Annual global carbon emissions, 2006-2014. Graphic: Global Carbon Project

28 April 2016 (Global Environmental Change) – Highlights:

  • Emotional distress is strongly correlated with mitigation motivation; hope is not.

  • Optimistic messages about carbon emissions reduce climate change risk perceptions.

  • Less risk leads to less distress, which in turn lowers mitigation motivation.

  • Pessimistic climate change messages avoid complacency without eroding efficacy.

ABSTRACT: For the first time this millennium, growth in carbon emissions has slowed. Indeed, the year 2014 was the first time in 40 years that the planet saw zero growth in emissions [Not sure what they mean by this. Probably, they mean the rate of growth per capita was zero, but humans still emitted a record 9.8 GT of carbon into the atmosphere in 2014. –Des]. We examine whether this message of progress can be effective in motivating people to engage in mitigation efforts. This question dovetails with commentary suggesting that gloomy messages about climate change risk fatiguing the population, and that alternative approaches are necessary. It is also informed by work suggesting that hope is a motivating force in terms of engaging in collective action and social change. Study 1 (N = 574) showed that negative emotions were strongly related to mitigation motivation and feelings of efficacy, but hope-related emotions had a much weaker relationship with these constructs. In the main experiment (Study 2: N = 431) participants read an optimistic, pessimistic, or neutral message about the rate of progress in reducing global carbon emissions. Relative to the pessimistic message, the optimistic message reduced participants’ sense that climate change represented a risk to them, and the associated feelings of distress. Consequently, the optimistic message was less successful in increasing mitigation motivation than the pessimistic message. In sum, predictions that the optimistic message would increase efficacy did not transpire; concerns that the optimistic message would increase complacency did transpire. Recent progress in curbing global carbon emissions is welcome, but we found no evidence that messages focusing on this progress constitute an effective communication strategy.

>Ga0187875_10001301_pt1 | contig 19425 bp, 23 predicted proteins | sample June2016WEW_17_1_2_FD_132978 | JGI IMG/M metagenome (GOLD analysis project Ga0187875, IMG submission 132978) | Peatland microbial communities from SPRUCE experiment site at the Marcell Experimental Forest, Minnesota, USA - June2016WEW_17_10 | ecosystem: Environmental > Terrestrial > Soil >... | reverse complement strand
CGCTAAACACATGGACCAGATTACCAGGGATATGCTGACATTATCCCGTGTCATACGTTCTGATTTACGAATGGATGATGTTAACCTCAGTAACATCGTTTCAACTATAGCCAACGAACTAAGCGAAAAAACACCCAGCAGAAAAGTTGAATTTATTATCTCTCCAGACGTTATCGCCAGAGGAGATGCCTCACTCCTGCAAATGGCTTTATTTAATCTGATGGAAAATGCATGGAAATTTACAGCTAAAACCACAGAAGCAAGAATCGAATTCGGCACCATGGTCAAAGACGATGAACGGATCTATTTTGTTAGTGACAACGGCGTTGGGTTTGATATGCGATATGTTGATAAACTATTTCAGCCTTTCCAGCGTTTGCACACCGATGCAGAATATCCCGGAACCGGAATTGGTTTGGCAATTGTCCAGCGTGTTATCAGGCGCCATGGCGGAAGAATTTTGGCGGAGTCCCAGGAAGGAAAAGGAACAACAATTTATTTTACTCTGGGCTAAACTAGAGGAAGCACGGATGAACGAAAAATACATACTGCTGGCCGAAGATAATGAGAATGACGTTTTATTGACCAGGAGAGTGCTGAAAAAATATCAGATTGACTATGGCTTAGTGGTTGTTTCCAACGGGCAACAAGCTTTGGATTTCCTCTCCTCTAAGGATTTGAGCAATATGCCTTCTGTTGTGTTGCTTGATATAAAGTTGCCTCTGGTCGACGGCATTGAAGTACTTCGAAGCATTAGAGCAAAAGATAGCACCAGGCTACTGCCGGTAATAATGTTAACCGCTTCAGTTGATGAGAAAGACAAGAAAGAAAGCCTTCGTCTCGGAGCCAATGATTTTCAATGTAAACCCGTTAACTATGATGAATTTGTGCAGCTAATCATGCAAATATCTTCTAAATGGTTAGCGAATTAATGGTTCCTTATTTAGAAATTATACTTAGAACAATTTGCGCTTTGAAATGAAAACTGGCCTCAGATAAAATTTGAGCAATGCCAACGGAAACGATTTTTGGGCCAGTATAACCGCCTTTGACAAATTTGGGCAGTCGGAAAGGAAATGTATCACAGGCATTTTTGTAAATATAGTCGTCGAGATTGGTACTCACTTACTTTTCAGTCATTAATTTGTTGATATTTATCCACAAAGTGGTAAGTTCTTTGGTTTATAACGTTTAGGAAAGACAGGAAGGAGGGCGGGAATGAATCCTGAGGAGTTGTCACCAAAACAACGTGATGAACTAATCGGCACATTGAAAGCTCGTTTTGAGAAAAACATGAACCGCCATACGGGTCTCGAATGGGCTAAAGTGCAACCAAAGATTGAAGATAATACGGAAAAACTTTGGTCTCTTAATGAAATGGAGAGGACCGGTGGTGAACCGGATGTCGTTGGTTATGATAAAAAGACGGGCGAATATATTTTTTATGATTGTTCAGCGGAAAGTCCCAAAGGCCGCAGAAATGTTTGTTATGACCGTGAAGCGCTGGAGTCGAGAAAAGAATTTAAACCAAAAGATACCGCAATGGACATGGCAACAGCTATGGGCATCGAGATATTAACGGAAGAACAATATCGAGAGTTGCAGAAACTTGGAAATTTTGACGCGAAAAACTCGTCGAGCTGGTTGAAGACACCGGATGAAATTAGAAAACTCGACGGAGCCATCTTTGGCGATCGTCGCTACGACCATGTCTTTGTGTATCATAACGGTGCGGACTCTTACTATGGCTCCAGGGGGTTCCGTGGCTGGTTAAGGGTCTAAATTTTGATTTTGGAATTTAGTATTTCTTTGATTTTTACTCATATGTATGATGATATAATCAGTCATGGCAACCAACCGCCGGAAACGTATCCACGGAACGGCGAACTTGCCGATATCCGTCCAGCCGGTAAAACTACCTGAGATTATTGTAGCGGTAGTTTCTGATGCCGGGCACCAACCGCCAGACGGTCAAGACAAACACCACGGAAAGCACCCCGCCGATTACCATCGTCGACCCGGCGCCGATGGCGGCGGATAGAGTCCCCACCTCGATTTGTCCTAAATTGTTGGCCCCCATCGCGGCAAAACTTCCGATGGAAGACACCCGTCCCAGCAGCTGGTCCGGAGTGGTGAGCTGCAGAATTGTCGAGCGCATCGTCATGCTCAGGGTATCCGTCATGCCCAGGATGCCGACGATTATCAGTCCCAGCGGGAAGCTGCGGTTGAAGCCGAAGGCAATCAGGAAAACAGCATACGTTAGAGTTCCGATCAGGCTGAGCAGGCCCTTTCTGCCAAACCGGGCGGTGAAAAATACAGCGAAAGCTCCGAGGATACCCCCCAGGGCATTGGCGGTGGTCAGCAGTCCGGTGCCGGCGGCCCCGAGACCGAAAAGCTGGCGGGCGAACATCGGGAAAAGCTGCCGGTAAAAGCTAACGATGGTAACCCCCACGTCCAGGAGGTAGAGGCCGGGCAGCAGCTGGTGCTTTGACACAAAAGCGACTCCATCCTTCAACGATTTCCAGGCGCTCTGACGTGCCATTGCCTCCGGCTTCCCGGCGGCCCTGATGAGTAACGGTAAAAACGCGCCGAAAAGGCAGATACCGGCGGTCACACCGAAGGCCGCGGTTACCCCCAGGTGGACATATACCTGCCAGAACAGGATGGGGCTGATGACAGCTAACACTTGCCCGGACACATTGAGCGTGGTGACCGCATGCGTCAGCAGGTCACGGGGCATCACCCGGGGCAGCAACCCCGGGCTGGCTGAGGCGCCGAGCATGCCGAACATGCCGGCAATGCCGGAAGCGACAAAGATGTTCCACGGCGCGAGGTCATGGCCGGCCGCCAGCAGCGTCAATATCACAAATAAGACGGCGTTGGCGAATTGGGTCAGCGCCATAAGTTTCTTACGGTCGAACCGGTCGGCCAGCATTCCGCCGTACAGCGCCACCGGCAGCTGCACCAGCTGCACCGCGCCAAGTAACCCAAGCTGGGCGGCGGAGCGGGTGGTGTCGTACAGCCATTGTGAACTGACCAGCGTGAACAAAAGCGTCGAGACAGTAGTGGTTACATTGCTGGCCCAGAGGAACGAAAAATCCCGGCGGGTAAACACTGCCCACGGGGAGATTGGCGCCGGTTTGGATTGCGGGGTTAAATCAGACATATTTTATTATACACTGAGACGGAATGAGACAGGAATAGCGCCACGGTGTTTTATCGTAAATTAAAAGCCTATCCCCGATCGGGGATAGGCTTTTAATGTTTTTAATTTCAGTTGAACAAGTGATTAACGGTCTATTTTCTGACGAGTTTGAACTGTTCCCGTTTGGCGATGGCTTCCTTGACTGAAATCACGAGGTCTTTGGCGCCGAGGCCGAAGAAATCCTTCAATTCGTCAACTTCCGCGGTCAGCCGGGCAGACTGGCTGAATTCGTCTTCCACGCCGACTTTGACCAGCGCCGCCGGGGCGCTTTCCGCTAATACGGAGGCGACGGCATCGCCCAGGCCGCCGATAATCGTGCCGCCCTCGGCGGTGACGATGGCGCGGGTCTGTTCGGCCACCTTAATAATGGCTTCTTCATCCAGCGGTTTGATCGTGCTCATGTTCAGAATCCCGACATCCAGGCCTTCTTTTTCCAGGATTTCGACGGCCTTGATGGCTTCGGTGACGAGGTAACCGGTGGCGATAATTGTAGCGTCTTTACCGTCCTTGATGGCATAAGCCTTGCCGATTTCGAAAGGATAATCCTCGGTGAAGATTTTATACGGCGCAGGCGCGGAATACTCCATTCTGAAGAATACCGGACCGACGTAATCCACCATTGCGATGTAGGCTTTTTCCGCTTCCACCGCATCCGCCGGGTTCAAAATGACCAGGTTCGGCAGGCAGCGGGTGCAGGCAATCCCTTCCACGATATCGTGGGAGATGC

A cautionary note about messages of hope: Focusing on progress in reducing carbon emissions weakens mitigation motivation



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